Amazon’s six-episode limited series adaptation of David Cronenberg’s 1988 feature Dead Ringers isn’t a perfect series, but in at least three key ways it’s a perfect piece of intellectual property mining.
First, series creator Alice Birch (Normal People) has a clear reason for wanting to tackle Cronenberg’s twisted tale of identical twin gynecologists, using the added narrative real estate of television and the passing of 35 years as fodder for an examination of reproductive freedom and the fertility industry that’s entirely its own. It’s a spectacular thematic vehicle.
The Bottom Line
A worthwhile remake with a distinctive perspective and a towering central performance.
Airdate: Friday, April 21 (Amazon)
Cast: Rachel Weisz, Britne Oldford, Poppy Liu, Michael Chernus, Jennifer Ehle
Creator: Alice Birch
Of equal importance, Dead Ringers is a spectacular acting vehicle, and in Elliot and Beverly Mantle, Rachel Weisz has the best role, or dual roles, of her decorated career, a mixture of uncompromising intensity, bleak humor and extended heartbreak that’s as satisfying to watch as it clearly was to play.
And, finally, and this might be directed mostly at David Cronenberg obsessives, this Dead Ringers will do absolutely nothing to your memories of the original film. Minus the initial premise — itself adapted from the novel Twins by Bari Wood and Jack Geasland — and a few quoted images and snippets of dialogue, this Dead Ringers is its own thing. It’s weird and unsettling and nightmarish, but completely on its own terms, leaving Cronenberg’s unmistakable version of body horror safe and sound and, if you’ve watched it lately, reasonably undated. Weisz is sensational, and her Elliot and Beverly Mantle don’t borrow anything or take anything away from Jeremy Irons’ should-have-been-awards-inundated performance in the movie.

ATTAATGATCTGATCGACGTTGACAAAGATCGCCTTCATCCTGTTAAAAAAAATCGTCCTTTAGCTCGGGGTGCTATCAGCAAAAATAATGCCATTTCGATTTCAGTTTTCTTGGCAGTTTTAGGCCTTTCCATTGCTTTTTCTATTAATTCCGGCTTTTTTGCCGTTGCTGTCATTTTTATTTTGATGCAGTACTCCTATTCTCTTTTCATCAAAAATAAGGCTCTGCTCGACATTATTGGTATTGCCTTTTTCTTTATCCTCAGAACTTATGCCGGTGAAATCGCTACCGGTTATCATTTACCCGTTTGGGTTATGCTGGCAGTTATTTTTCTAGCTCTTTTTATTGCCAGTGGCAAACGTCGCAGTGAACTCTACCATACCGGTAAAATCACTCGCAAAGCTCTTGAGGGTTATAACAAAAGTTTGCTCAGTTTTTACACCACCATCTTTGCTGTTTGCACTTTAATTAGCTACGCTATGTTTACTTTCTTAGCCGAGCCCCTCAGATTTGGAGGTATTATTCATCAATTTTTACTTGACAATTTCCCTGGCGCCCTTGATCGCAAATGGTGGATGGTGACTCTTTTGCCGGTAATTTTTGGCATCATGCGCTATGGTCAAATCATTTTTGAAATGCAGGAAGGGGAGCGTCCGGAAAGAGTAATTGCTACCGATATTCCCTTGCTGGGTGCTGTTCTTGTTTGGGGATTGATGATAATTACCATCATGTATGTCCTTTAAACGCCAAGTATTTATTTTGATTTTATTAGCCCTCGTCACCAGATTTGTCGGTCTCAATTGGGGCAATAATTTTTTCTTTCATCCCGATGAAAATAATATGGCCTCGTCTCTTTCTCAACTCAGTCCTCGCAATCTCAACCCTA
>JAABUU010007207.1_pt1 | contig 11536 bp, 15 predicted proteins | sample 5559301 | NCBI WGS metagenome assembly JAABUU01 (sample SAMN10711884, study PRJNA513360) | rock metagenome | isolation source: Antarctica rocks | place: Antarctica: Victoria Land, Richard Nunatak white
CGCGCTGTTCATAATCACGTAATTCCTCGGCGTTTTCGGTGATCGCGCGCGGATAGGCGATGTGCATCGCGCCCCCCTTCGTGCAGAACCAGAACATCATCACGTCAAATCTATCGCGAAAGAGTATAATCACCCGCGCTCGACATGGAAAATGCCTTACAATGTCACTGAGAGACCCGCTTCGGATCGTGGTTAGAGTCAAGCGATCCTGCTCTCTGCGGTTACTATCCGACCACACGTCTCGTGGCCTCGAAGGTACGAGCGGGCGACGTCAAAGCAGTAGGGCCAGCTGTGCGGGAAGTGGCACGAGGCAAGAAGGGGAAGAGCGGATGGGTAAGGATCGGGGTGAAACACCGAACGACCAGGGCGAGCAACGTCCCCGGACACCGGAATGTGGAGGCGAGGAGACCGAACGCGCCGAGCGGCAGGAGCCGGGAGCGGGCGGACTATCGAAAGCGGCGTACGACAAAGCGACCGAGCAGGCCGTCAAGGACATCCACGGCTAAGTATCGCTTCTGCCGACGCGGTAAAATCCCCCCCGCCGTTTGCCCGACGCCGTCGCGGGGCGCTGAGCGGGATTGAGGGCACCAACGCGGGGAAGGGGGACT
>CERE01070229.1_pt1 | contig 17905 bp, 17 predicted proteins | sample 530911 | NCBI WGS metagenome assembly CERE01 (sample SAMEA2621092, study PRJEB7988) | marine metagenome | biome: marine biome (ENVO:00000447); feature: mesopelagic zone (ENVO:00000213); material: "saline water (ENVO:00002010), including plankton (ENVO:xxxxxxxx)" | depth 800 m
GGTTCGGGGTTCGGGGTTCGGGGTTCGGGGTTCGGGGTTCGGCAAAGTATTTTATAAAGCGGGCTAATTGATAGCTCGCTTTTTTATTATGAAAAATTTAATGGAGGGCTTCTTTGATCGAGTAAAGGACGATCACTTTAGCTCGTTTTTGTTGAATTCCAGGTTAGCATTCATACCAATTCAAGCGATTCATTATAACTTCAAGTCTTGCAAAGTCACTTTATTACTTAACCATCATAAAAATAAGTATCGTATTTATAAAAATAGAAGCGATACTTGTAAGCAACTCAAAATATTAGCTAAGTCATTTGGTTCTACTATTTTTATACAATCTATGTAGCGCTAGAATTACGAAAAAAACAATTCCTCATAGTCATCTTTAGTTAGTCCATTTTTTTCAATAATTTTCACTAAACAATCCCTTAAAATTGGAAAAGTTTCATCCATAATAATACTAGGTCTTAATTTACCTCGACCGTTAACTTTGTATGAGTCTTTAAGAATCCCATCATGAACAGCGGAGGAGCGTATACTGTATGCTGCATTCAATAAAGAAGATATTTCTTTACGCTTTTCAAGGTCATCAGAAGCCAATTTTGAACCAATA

Isn’t it nice when that happens? Isn’t it rare?
We meet Elliot and Beverly hard at work at a Manhattan hospital. They look exactly alike and share a sterile apartment, maintained by the mysterious Greta (Poppy Liu), but they’re very different people. Beverly is withdrawn and socially anxious, but full of great compassion for her patients. Elliot is outgoing and hilarious, but more interested in groundbreaking research than interacting with emotional expectant mothers. They dream of a clinic that will change the country’s relationship with childbirth, but that shared dream comes from two very different perspectives. Elliot wants to advance the science in an environment that lets her break the shackles of FDA oversight and mundane ethics. Beverly wants to foster an environment in which reproduction is normalized and bespoke, rather than being treated as an illness and run through a hospital assembly line.
The Mantle twins get their opportunity thanks to an investment from billionaire Rebecca (a wonderfully icy Jennifer Ehle), part of a not-very-veiled Sackler-esque family, and her wife, Susan (Emily Meade, a nicely earthy counterpoint to Ehle), whose own family legacy comes into play in the season’s memorable fifth episode. Achieving this dream exposes fissures in the relationship between the Mantle twins, as does Beverly’s relationship with TV star Genevieve (Britne Oldford in a variation on the role played by Geneviève Bujold in the movie), the first relationship that the twins haven’t “shared,” so to speak.
The difference between versions of Dead Ringers can be encapsulated in the difference between their respective Mantles and how they approach their profession.
As men, Cronenberg’s Mantles are fascinated by gynecology, but they’re fundamentally voyeurs. They’ll always treat women and their bodies as alien terrain to be excavated first (with special equipment!) and understood second. It isn’t Cronenberg’s purest exploration of gynophobia — The Brood, with its roots in the director’s own divorce, has always cut deeper for me — but its alienated mirror on shifting, or mutating, gender roles is a prime late-’80s snapshot.